You can listen to the audio to grok what all that means.
æ–°å¹´å¥½ = xin1 nian4 hao3 = “new year good” = “Happy New Year”
æå–œå‘è´¢ = gong1 xi3 fa1 cai1 = “Wishing you a prosperous New Year”
æå–œ = “respectful happiness” = “congratulations”
å‘è´¢ = “to get rich”
æå–œå‘è´¢ does not translate well if you take it literally.
çº¢åŒ… = hong2 bao1 = “red envelope”
You give gifts of money to children in red envelopes. çº¢åŒ…!
çº¢ and åŒ… I have drawn before. çº¢é±¼ is the “red fish” and é¢åŒ… is bread.
The other day we ate hot pot at è€åŒ—äº¬ . . . at least, I was able to read “Beijing” and as I drew this I recognized “old Beijing” . . . the restaurant is called “Old Mandarin Islamic Restaurant”. Beijing I like because it simply means “North Capital City”
Last night we were at Temple Night Club and I saw a big old çˆ± and I recognized it as å‘ with more up top. çˆ±, pronounced ai3 is “love” and saying “I love you” in Chinese is as simple as æˆ‘çˆ±ä½ = wo3 ai4 ni3 .
In addition to the Chinese characters, drawing the (Chinese) human characters was somewhat challenging as well. I am most happy with the girl. After trying to figure out how best to draw a “cute little Chinese girl” I ended up basing my character just a teeny bit on Lin Miaoke, the infamous “Beijing Olympics ‘lip-synch’ Girl”.
You remember Ken Starr? That guy who focused the nation’s attention and energy on Bill Clinton’s penis? Yeah, whatever.
“On December 19, 2008, Ken Starr and the Prop 8 Legal Defense Fund filed legal briefs defending the constitutionality of Prop 8 and seeking to nullify the marriages of 18,000 devoted same-sex couples solemnized before Prop 8 passed.”
I have nothing nice to say. but if you hit this page and sign your name before Valentine’s Day maybe you’ll feel slightly better for a moment. Not really.
Okay, why do I care about the gays? Because I grew up as a nerdy Atheist kid. So, I grew up learning that human beings have a bad habit of shitting on the weird people. Nowadays I live in the happy wealthy bubble of the Silicon Valley, where nerds are admired and showered with wealth. And every time Barack Obama mentions “and the non-believers” I feel a twinge of optimism that we are making progress toward inclusiveness.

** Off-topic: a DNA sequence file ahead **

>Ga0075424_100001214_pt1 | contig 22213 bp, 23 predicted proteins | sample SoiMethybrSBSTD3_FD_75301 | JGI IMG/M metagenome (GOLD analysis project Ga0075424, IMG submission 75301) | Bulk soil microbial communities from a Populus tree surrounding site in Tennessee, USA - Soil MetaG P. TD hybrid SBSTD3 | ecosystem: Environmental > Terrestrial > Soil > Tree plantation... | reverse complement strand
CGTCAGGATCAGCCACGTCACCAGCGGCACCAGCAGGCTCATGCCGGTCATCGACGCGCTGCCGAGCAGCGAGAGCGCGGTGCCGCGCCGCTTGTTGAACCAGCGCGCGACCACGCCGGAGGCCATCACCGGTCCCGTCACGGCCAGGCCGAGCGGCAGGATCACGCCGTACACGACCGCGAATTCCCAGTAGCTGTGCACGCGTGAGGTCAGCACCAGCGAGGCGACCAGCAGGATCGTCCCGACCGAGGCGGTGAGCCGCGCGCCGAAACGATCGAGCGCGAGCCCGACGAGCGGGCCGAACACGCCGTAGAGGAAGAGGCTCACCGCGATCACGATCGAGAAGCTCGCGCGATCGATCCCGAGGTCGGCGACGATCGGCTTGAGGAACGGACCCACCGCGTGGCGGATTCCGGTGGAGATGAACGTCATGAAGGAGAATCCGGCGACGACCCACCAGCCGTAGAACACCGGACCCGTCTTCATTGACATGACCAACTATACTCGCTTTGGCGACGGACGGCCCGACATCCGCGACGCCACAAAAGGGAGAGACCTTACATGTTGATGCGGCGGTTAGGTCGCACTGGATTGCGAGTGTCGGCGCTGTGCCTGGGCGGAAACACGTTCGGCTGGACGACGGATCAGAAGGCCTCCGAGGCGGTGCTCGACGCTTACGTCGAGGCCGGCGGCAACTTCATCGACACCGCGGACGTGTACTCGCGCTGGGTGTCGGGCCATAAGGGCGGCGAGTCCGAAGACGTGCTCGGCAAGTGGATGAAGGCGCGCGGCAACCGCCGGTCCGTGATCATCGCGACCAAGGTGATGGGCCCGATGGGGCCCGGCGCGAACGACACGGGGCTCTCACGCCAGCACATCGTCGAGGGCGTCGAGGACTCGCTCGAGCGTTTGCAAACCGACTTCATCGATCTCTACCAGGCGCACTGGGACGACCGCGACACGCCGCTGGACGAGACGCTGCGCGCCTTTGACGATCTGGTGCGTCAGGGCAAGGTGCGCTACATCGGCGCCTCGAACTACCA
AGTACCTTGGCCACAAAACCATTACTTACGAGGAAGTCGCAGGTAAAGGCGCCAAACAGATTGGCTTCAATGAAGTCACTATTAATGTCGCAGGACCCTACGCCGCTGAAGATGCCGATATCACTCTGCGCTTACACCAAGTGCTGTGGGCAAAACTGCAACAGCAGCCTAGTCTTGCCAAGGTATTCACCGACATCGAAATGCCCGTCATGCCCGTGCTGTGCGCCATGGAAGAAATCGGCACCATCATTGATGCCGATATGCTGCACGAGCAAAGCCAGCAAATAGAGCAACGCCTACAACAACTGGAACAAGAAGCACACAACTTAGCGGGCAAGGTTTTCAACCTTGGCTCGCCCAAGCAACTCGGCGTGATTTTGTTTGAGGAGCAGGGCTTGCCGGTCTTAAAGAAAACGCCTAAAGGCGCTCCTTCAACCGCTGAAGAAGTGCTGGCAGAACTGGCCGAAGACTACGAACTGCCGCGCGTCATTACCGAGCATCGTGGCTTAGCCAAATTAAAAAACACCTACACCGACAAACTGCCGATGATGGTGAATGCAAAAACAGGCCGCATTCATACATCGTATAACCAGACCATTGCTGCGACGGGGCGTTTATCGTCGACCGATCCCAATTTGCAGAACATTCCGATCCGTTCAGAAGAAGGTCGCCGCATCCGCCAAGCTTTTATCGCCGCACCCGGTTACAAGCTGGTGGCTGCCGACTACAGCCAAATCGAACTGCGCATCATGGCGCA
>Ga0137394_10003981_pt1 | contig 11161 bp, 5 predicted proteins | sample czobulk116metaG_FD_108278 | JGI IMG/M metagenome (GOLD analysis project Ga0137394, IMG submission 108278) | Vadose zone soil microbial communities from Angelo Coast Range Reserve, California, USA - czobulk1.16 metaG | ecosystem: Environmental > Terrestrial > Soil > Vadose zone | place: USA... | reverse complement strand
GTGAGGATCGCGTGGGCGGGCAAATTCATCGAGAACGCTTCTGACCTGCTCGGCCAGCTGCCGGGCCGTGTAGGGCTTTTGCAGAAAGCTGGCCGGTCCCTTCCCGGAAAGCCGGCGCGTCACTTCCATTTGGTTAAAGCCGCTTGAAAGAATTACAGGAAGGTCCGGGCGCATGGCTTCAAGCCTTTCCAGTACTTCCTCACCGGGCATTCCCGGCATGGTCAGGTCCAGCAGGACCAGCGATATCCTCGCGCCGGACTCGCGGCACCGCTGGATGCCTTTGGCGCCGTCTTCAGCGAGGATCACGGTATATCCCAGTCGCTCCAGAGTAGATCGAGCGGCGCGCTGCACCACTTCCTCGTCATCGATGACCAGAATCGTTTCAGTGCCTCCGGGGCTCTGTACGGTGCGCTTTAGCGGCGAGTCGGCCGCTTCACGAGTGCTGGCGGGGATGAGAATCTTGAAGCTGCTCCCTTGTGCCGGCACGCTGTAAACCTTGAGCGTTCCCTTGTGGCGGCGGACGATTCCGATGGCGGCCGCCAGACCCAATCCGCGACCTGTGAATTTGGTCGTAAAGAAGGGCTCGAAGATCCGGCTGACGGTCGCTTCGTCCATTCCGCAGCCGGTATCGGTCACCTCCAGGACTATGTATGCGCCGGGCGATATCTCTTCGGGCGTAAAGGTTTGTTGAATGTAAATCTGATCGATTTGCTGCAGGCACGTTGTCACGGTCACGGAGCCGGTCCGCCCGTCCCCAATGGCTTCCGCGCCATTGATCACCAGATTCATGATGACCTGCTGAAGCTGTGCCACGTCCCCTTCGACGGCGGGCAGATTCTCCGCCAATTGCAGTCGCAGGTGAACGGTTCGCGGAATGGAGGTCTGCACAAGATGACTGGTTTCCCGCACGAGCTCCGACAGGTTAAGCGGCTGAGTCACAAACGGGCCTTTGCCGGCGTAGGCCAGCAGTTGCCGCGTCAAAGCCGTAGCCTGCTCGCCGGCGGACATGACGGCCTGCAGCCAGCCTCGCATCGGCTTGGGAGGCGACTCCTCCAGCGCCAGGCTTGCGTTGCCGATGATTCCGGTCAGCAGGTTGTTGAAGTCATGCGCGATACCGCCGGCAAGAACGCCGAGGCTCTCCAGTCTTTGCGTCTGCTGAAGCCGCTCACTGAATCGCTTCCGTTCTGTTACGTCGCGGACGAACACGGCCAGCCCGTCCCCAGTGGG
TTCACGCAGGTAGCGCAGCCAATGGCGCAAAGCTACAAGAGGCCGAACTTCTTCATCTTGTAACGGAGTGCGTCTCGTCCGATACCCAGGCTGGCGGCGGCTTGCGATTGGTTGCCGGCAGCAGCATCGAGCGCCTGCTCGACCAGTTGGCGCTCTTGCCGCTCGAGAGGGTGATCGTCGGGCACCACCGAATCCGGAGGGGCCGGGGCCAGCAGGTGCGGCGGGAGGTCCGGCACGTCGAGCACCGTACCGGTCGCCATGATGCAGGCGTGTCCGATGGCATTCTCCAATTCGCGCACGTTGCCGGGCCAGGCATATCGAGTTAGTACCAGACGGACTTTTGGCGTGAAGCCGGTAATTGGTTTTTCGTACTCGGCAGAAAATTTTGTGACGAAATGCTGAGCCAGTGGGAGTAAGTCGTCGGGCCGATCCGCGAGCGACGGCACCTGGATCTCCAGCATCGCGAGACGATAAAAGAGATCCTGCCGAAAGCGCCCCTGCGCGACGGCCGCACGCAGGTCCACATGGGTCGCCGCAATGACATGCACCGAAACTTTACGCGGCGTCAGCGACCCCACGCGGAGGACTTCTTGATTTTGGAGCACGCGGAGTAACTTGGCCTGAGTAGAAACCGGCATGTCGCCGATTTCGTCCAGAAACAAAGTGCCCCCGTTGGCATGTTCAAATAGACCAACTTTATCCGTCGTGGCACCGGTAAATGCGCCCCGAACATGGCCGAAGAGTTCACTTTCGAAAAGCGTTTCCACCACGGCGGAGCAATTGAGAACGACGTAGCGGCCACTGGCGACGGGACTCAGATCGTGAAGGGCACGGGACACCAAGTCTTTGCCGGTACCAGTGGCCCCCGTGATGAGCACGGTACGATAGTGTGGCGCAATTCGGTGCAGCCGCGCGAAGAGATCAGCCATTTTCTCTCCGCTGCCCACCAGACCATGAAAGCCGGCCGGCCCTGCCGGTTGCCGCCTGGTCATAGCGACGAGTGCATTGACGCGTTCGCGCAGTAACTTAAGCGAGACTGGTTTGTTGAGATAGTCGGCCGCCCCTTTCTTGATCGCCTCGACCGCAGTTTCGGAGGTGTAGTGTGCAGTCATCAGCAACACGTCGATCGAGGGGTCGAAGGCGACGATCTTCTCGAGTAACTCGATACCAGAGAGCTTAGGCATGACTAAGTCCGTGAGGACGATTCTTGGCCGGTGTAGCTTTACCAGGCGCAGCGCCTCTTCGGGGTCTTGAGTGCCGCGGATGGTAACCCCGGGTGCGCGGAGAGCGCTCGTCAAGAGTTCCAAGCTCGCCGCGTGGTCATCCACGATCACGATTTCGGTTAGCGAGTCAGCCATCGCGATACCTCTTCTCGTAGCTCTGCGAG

And I have long observed that The Gay get shat upon far far worse than Atheists or nerds have ever had it in my lifetime. All sorta of awful name-calling and we still have the occasional grotesquely cruel murder of some queer folks. You wanna get married? Hell, you just want people to stop spitting in your face? I’m 100% behind you.
So, every time I hear things are going well for the homosexuals, my heart cheers that the meek are a step closer to inheriting the Earth. And every time the Kenneth Starrs of the world make progress in the opposite direction, I take it somewhat personally. I am tired of this shit.
It has been a pretty busy day at work. In between bouts of business I entertain myself with various baubles like mailing lists. Someone made a statement I found utterly hilarious, that in the context of current events:
“I think it would be politically possible to return to a gold standard.”
I responded that:
“I think a carbon tax would be more relevant to the concerns of the 21st Century.”
To which some else responded:
“Our currency and economy are broken, and the solution is to tax use of fossil fuels, biggest source of productivity the world has ever seen!”
And I though yeah . . . it is hard to advocate an idea like a new “tax” during a recession. Personally, I think calling it a “carbon ration” might be smarter: you get your allotment and if you make good lifestyle choices you can sell your excess at a profit. Anyway, I responded from the basis of an idea I heard at TED last week:
Over a century ago we swore up and down that without the cheap energy afforded by black slaves the national economy would collapse. So, instead of abolishing slavery we made compromise after compromise. Ultimately our nation was plunged into the catastrophe of civil war, and we abolished slavery for International PR reasons and in order to literally free up fresh soldiers for the war effort from among the newly-emancipated populations.